This entry is part 2 of 10 in the series: ‘The Post-Evangelical’ (Tomlinson)
Chapter 2 of The Post-Evangelical, by Dave Tomlinson, is entitled, ‘We’ve Never Had it so Good!’
Here, the author asks why, if evangelicalism has experienced such a resurgence over the past 30 years, many people have become dissatisfied with it.
Tomlinson notes a very considerable transformation that took place in British evangelicalism between 1980 and 1990. This was due to a considerable extent to the ‘charismaticizing’ of mainstream evangelicalism. Whereas the charismatic movement in its early days in the last 1960s and early 1970s was seen by many as a threat to evangelicalism, the former has been assimilated by the latter to a remarkable extent, so that much of the energy of current evangelical activity derives from charismatic believes and practices. Even the earlier hostily between the house church movement (now known as the New Churches) and evangelicalism has given way to positive co-operation.
Clive Calver, who took over responsibility fot the Evangelical Alliance in 1983, is representative of a whole new breed of leaders: charismatically inclined, theological fairly conservative, socially and politically aware, and eager to promote evangelical values within society as well as evangelizing of individuals.
Large events such as Spring Harvest (started in 1979) and the March for Jesus (dating from 1987) have been important rallying-points for evangelicals in recent years, and indicate their new confidence and impact.
Whereas the older evangelicalism opposed the ‘social gospel’, a commitment to addressing social issues is seen in the Festival of Light (early 1970s), in the teaching and influence of John Stott, and in the work of the Evangelical Alliance and other groups.
There has been much expectation of revival in evangelical circles, with some seeing the ‘Toronto Blessing’ as answering this expectation, at least in part. The Dales Bible Weeks, the ministry of John Wimber, and other factors fuelled the general expectation that God was about to do something special.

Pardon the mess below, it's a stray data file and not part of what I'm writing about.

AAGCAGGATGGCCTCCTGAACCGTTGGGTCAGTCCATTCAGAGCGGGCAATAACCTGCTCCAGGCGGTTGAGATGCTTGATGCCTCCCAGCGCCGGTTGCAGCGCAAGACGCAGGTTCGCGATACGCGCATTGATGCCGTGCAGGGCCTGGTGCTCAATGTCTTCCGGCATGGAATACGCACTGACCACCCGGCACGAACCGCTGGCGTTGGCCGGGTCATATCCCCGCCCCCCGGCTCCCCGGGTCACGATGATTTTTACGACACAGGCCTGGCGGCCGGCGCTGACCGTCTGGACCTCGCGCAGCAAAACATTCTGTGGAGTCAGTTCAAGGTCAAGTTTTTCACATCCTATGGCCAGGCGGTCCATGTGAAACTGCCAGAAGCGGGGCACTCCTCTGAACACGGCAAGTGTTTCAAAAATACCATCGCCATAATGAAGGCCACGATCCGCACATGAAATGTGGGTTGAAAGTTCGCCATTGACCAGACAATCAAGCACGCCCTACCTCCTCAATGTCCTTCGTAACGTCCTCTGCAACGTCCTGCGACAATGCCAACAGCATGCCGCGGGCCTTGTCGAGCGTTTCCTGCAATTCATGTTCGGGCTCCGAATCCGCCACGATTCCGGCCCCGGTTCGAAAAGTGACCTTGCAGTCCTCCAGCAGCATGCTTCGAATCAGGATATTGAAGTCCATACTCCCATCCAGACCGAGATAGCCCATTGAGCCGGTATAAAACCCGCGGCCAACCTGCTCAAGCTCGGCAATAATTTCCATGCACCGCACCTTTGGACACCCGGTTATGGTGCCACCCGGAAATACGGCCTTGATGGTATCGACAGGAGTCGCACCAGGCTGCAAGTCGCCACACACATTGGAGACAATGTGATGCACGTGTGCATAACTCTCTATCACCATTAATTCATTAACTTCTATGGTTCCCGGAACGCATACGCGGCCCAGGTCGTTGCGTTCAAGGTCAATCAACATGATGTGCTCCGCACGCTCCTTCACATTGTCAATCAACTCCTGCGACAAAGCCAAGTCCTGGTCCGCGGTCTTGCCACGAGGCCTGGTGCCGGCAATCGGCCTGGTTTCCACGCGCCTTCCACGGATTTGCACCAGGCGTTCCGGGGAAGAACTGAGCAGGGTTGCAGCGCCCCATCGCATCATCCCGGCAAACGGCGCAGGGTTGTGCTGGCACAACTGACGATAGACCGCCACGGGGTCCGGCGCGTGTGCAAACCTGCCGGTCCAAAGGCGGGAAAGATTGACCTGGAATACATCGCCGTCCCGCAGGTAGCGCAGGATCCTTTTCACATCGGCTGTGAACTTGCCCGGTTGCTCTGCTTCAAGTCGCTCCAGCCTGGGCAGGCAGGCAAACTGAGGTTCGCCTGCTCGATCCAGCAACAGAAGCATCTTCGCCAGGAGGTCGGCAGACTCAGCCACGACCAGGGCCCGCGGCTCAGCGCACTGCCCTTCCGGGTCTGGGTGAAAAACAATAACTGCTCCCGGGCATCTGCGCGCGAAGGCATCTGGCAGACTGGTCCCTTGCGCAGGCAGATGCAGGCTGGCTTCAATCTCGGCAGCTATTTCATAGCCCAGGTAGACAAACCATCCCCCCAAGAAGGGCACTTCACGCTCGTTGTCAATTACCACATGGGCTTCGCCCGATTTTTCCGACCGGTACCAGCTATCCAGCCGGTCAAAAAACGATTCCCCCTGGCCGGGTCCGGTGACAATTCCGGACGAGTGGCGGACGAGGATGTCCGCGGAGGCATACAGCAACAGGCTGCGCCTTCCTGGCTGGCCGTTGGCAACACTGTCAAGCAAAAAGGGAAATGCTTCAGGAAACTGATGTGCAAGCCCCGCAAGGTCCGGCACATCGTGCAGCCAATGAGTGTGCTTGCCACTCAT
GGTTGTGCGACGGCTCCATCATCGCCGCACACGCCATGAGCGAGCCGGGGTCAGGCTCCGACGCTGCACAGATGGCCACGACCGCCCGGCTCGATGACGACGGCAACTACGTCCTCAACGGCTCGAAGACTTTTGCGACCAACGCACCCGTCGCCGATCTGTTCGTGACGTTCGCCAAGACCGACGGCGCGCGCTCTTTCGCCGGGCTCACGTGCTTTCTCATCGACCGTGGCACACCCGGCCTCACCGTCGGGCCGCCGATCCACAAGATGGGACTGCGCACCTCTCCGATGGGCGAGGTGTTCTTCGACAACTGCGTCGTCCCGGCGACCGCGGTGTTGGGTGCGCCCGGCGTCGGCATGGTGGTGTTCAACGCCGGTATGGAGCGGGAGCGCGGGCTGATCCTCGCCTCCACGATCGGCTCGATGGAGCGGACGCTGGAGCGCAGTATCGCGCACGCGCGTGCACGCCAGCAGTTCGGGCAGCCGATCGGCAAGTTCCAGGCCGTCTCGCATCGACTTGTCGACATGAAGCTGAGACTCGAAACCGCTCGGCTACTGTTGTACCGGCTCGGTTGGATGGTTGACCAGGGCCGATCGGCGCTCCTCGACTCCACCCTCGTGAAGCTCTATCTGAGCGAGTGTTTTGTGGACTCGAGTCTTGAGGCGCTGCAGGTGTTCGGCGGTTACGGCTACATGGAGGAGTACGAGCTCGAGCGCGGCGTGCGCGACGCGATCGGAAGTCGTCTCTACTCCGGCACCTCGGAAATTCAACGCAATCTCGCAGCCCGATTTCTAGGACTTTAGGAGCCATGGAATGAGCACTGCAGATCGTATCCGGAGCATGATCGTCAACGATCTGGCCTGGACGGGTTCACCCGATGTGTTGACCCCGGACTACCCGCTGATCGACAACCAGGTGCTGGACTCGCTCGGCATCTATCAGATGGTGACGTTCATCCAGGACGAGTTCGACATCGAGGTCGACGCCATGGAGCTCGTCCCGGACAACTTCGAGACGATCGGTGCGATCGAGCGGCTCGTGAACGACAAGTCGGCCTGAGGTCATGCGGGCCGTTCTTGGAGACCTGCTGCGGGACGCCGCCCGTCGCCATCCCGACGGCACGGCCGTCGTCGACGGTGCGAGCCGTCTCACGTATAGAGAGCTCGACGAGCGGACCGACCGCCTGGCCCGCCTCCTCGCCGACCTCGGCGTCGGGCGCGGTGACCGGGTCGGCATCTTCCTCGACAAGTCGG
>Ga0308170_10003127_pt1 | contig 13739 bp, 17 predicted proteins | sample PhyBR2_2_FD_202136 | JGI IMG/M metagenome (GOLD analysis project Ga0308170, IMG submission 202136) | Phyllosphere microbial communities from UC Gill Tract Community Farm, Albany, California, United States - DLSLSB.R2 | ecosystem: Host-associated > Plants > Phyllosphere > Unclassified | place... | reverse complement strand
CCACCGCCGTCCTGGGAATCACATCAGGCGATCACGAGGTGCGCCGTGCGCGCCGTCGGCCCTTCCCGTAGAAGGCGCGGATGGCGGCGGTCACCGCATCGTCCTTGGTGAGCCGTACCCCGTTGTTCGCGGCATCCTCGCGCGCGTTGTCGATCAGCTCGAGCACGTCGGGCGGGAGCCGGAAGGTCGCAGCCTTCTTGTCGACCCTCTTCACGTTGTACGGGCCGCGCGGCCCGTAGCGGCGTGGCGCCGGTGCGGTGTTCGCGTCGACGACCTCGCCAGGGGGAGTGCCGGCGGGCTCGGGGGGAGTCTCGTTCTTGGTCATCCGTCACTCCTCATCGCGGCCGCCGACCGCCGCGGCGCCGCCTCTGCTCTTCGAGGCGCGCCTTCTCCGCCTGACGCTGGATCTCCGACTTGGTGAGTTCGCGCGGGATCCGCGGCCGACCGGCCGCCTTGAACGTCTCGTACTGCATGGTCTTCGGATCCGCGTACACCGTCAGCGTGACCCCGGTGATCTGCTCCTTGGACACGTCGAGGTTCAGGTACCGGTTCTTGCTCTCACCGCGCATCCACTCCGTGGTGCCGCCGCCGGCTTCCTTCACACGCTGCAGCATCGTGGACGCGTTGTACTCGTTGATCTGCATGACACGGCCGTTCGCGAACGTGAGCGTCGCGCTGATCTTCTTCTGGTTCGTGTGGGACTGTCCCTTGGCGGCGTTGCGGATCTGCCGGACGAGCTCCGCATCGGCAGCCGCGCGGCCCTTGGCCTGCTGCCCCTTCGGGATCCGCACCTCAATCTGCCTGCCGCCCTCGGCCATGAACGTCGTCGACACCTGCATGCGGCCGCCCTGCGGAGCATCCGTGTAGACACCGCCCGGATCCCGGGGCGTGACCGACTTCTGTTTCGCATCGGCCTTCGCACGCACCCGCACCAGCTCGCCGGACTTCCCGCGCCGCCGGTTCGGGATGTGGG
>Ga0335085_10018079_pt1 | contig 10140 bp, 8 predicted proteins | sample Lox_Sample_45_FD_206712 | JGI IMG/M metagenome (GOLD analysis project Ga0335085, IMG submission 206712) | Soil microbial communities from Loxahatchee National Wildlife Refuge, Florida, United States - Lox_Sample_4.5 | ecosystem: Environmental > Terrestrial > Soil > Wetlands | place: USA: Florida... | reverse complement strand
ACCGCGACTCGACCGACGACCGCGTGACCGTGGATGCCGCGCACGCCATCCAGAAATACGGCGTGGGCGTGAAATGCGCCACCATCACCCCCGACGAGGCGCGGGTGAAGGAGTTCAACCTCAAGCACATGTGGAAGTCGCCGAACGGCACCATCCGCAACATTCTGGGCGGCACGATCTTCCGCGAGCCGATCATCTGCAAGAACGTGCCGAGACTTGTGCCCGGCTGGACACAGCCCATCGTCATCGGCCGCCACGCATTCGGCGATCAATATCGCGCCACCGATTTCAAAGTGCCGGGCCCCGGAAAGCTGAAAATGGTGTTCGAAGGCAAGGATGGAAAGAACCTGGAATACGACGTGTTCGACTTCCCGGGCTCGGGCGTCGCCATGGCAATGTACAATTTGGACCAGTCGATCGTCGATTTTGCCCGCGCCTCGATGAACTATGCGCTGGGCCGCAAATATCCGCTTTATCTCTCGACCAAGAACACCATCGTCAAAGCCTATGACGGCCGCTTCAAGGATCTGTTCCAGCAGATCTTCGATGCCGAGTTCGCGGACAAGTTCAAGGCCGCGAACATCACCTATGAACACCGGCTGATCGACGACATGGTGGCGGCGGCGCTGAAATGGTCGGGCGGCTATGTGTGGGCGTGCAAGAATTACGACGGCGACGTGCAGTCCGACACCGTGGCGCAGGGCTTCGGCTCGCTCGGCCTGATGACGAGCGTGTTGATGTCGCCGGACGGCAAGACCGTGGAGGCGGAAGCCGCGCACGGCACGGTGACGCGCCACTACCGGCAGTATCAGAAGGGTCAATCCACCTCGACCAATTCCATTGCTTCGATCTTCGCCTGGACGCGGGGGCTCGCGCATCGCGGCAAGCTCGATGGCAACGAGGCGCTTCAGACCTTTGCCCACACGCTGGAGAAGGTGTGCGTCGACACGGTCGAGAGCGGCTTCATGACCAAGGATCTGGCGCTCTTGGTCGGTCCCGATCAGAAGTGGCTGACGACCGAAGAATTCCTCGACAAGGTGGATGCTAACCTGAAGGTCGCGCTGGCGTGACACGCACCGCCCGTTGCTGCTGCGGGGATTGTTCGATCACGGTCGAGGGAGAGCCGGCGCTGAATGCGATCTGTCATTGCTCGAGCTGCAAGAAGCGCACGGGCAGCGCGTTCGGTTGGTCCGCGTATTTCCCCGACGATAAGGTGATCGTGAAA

After reviewing the resurgence of evangelicalism, Tomlinson asks why then many are looking for an alternative. He suggests that beneath its surface the new evangelicalism has the same weaknesses as the old: it clings to the old certainties and is not prepared to radically rethink its beliefs and practices. The early days of the charismatic movement were marked by unselfconscious ecumenism, but evangelicalism has gone back to defining and protecting its boundaries and building up walls of separation.
Drawing on the work of Gilles Kepel, Tomlinson suggests that the resurgence of evangelicalism may been seen in the light of a drastic cultural shift that took place around the mid-1970s. At that point, it became clear that scientific rationality could not solve the problems of the human condition and there developed a longing for a more spiritual solution. This shift surfaces in religious communities in two contrasting ways: either there is a tendency to seek refuge in the old certainties; or there is a radical re-interpretation of faith in the light of the new cultural situation.
In this chapter, Tomlinson makes some interesting points about how evangelicalism has flourished form the 1970s onwards. His comment about the ‘charismaticization’ of evangelicalism is particularly apt. But he continues to worry, as he began to do in Chapter 1, about the ‘certaintist’ stance taken by evangelicals. He seems to believe that doubt is, on the whole, better than assurance. There is little doubt that he can appeal to post-modernity for support. It remains to be seen whether he can supply a persuasive biblical or theological rationale for this view.